Use the new restore controlfile command to restore a backup controlfile to a standby controlfile and to restore the controlfile for the primary database from the standby controlfile backups as well.There are three variations of the restore controlfile command, as shown here:
During the restore of the controlfile,RMAN performs the actions so the controlfile is converted to a standby controlfile the first time that control file is mounted.
Resynchronizing the Recovery Catalog
You can resynchronize the RMAN recovery catalog from a remote database using an enhanced reysnc catalog command,which does the resynchronization when you add the new db_unique_name option.
Before you use the resync catalog command to perform the recovery catalog resynchronization, however, you must first define the connect identifiers for the standby databases in your Data Guard configuration by using the configure command with the new clause connect identifier.
Here’s how you define a connect identifier for a specific standby site in your Data Guard configuration:
You must enclose the connect identifier name you supply in quotes.The database you are connected to through RMAN will connect automatically to the remote standby site using the connect identifier you create, as the privileged user sys.
Although RMAN can use the connect identifier to process information back and forth with the remote standby site,in this chapter,our interest is in using the connect identifier as part of the resync catalog command.You can use the resync catalog command to resynchronize the catalog with a specific standby site’s information (by using the site_name clause),or if you have configured connect identifiers for all databases in your Data Guard configuration, use the all clause in the resync catalog command. Here’s an example:
Oracle recommends you define the connect identifier for all databases in your Data Guard configuration.
Backup File Accessibility Groups
In Oracle Database 11g,all backup,restore,and recover commands auto matically figure out the correct file names for each of the standby sites in the Data Guard configuration.This transparency is extremely useful when you’re dealing with databases that contain a large number of datafiles or use an automatic storage management (ASM) file system or an Oracle Managed Files (OMF) file system, where the file names tend to be unwieldy.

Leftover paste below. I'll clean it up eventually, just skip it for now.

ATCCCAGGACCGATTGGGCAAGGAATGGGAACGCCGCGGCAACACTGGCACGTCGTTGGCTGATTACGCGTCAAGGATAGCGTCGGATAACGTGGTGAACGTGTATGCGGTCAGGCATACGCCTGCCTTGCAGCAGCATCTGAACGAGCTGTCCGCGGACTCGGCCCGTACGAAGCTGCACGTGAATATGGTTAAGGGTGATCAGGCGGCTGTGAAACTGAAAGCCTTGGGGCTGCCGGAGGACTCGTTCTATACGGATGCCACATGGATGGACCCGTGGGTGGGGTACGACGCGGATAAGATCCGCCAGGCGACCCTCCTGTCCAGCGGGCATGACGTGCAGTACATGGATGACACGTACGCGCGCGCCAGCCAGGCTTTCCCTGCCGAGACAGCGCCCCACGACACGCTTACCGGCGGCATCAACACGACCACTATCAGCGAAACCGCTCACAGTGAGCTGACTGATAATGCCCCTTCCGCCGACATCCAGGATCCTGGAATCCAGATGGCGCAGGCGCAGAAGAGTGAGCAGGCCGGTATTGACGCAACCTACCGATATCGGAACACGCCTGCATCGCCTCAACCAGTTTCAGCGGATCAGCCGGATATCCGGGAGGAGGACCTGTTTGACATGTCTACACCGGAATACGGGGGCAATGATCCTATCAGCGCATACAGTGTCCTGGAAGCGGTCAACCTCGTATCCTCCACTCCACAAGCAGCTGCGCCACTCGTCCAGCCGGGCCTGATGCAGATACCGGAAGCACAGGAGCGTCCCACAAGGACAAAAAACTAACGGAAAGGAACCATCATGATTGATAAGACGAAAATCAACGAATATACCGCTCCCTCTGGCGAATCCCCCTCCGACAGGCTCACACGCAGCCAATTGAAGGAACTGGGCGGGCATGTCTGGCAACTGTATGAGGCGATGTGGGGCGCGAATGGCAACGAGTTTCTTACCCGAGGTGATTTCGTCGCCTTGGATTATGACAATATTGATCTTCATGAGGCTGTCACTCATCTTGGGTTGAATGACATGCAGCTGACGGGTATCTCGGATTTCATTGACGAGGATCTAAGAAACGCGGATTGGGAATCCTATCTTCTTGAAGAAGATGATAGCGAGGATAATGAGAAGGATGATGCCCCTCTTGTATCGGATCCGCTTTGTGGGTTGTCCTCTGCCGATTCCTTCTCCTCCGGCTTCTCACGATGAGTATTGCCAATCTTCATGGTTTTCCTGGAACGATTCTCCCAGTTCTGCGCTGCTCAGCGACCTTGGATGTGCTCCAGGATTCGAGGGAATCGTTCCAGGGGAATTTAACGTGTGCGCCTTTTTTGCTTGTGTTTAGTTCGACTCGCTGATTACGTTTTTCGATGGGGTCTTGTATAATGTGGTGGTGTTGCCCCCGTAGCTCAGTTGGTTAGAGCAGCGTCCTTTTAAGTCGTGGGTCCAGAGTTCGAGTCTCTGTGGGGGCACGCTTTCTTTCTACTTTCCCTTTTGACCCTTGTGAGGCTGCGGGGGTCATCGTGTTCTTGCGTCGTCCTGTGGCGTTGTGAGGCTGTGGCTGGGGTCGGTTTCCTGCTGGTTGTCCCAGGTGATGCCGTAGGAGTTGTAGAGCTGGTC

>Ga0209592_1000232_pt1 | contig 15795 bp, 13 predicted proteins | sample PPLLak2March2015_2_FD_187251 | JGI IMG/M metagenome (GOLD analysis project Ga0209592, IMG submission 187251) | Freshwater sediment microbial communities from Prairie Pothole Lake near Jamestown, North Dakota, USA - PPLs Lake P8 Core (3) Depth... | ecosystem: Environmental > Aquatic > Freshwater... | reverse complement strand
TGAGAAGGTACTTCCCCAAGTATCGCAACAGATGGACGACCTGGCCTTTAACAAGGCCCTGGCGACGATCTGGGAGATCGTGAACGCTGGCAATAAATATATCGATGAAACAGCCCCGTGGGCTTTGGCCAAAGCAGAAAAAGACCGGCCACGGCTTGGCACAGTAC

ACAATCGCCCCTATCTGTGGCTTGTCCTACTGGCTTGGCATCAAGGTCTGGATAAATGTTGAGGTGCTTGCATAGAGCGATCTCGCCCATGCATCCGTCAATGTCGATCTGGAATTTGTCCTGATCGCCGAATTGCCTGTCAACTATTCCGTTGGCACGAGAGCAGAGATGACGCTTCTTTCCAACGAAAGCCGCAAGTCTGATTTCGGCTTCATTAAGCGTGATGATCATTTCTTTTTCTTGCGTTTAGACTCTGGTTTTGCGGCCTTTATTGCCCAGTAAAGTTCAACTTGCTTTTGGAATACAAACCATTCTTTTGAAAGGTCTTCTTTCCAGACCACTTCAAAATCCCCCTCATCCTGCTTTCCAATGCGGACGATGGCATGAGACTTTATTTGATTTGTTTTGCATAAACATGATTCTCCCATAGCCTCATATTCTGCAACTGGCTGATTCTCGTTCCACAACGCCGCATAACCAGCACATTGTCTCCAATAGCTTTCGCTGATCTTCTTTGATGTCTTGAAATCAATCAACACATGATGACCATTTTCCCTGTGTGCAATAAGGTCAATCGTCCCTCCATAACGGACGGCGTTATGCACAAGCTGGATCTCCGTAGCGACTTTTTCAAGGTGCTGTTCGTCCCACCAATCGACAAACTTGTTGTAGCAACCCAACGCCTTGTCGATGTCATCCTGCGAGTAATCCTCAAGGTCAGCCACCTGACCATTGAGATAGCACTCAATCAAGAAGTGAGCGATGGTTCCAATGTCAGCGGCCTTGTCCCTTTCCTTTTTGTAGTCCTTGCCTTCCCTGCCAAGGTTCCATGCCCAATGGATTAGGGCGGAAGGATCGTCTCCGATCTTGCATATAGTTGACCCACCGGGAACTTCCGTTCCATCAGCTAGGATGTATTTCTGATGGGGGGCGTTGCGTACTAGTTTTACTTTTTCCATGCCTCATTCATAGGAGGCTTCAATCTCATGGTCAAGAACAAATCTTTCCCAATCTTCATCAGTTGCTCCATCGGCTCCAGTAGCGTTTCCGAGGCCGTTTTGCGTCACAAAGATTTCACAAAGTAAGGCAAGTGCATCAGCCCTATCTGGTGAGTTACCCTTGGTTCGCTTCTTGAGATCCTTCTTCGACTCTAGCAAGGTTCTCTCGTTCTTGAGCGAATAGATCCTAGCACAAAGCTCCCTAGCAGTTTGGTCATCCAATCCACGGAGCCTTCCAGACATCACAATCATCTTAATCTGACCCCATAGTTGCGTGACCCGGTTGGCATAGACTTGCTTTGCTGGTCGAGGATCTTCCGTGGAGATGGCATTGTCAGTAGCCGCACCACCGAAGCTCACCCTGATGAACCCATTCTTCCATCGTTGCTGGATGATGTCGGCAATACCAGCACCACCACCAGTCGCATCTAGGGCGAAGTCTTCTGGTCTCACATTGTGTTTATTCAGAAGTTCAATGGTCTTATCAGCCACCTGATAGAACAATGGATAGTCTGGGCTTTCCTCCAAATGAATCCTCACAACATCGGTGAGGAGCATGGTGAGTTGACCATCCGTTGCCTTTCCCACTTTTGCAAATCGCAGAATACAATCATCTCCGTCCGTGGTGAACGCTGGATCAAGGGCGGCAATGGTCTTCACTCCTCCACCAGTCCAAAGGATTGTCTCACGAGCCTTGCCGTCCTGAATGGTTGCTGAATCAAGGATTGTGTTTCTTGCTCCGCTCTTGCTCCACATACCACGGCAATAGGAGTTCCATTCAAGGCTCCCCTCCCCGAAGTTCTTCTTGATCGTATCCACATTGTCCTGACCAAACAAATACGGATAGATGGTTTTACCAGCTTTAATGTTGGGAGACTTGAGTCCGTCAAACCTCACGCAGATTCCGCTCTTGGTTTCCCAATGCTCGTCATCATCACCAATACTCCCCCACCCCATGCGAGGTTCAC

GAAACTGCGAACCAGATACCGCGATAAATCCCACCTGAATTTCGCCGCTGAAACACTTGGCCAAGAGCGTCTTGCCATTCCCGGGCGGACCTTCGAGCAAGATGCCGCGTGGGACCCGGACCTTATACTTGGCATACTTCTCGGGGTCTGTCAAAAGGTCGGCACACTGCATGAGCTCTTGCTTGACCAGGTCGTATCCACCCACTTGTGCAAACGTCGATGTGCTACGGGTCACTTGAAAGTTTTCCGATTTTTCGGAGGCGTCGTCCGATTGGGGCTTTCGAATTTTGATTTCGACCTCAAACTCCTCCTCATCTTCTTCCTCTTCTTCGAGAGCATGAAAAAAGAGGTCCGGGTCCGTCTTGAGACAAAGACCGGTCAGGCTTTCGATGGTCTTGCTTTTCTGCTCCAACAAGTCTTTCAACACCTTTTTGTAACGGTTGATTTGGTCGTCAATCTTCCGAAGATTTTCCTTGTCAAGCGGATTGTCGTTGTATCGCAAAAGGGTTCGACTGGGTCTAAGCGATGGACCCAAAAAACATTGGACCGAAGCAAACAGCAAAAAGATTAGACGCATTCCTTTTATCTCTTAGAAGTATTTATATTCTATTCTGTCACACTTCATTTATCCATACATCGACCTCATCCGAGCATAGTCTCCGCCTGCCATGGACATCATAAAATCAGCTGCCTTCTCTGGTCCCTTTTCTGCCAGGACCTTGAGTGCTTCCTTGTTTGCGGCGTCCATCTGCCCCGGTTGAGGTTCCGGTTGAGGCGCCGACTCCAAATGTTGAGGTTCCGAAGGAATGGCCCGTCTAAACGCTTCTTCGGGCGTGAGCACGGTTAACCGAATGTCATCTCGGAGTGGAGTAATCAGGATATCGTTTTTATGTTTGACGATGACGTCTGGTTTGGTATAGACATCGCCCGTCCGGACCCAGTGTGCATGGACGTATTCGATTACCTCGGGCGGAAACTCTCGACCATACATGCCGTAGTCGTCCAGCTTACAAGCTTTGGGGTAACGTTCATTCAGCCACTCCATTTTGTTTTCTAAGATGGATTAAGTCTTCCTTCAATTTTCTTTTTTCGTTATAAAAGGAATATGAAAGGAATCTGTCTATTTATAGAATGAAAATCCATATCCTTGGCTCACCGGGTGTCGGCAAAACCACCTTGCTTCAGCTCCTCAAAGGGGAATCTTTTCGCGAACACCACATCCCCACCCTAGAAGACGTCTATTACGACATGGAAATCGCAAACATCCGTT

You can create a group of sites that can share backups for a device type by using the new configure group command to create a group of standby sites, formally known as a backup file accessibility group. A standby site can belong to multiple groups. Here’s how you create a new group of standby sites:
Make sure you connect to the recovery catalog before executing the command shown here.The target database you’re connected to can be mounted or open.The previous command creates a backup file accessibility group with three standby sites, whose backups are accessibleby each of the three sites. Besides providing the ability to share backups among the group members, RMAN also lets the restore and recover commands use the backup file accessibility groups during file restoration from backups.
Block Change Tracking Support in Standby Databases
RMAN has provided a block change tracking feature in earlier releases of the Oracle database.The block change tracking feature improves backup performance considerably by backing up only the changed data blocks during incremental backups.Block change tracking is recommended because it avoids having to scan entire datafiles for changed data when the database may be undergoing modifications in only a small percentage of the data blocks in the database.
In Oracle Database 11g, for the first time, you can set up block change tracking in a standby data base.Please see Chapter 10 for an explanation of the block change tracking in a Data Guard environment.
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Oracle 11g Tutorial